Fall and Winter Fishing Gear
November 13, 2009, 12:10 pmWith days getting shorter, the weather getting markedly cooler and the transition from leaf-peeping season to what we euphemistically refer to as stick season, most sportsmen and women are focusing their attention on deer and turkey season and have put their fishing gear away. But for a few of us in the know, we who believe that there is no such thing as bad weather, only bad gear, November and December is a great time to go fly-fishing. Not only are the fish still biting, you’ll have entire rivers to yourself.
Ask any angler and you will almost always find some commentary about the best water temperature to find or catch the fish. Anglers agree that water temperature is one of the most important components in determining where fish will be and how they behave. Most fish are cold-blooded and cannot control their internal body warmth and therefore are strongly influenced by the surrounding environment. Trout and salmon are most active within a specific water temperature range (see chart below).
Brown Trout: 60-65°F
Lake Trout: 48-52°F
Rainbow Trout: 55-60°F
Chinook Salmon: 48-55°F
Coho Salmon: 48-55°F
Because water and air temperatures are probably colder than you are accustomed to, you may need a few different pieces of gear. Wet wading is definitely out of the question. We’ve highlighted a few of our favorite pieces of gear, that will not only keep you warm, but are also easy on the planet.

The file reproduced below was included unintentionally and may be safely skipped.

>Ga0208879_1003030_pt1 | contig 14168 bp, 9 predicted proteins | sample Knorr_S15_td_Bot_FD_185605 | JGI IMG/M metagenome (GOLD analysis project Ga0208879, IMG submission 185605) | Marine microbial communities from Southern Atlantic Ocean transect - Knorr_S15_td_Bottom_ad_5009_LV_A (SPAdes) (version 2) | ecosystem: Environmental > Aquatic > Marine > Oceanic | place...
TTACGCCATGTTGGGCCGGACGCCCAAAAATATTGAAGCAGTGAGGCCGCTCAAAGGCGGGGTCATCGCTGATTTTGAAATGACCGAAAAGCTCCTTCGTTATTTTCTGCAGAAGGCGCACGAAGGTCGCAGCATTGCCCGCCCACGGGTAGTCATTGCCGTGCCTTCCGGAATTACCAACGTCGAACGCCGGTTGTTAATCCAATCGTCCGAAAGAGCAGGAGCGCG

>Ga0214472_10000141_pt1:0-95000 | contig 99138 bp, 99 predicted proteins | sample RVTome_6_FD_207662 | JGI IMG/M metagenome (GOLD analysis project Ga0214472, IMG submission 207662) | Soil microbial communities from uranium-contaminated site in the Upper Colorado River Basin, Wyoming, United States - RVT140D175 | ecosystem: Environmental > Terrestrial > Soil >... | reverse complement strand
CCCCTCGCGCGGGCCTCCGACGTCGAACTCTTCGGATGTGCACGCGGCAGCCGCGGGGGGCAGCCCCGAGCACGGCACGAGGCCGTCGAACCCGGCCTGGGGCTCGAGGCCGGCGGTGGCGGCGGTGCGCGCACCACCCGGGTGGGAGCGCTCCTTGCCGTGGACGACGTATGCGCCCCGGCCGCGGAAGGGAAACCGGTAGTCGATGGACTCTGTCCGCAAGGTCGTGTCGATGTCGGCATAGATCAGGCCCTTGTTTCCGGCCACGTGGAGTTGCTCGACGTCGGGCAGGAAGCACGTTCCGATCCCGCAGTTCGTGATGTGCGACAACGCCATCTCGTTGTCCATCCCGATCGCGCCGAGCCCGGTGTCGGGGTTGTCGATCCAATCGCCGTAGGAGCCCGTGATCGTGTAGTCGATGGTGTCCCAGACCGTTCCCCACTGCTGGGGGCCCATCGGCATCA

Redington Eco Grip Rubber Sole BootsIf you have not already replaced your felt boots, there’s no better time than now as more parks, states and wildlife management units consider banning them to help halt the spread of exotic species and unwanted organisms like European milfoil, quagga mussels and whirling disease. Redington’s new Eco Grip Rubber Sole Boots are revolutionary in the fly fishing industry, featuring tough technology that’s light on the environment. The Eco Grip features a lugged rubber outsole with channeled Tactical Rubber Technology™, designed and engineered for the U.S. Navy SEALS for extreme traction in the slipperiest of conditions. They grip rocks like good snow tires hold the road. The Redington Eco Grip boot boasts many other unique features, including high-abrasion TPU uppers for a long, scuff-resistant life; ballistic mesh between the outsole and upper to keep out pebbles and debris; mesh side panels to aid draining; and a DWR finish to mitigate absorption and ensure a great day of wading. You’ll feel comfortable in the water not just because they of they fit great, but also because you’ll know that you are helping to eliminate aquatic hitchhikers and protecting the waters that we all enjoy and love. For more information, click here.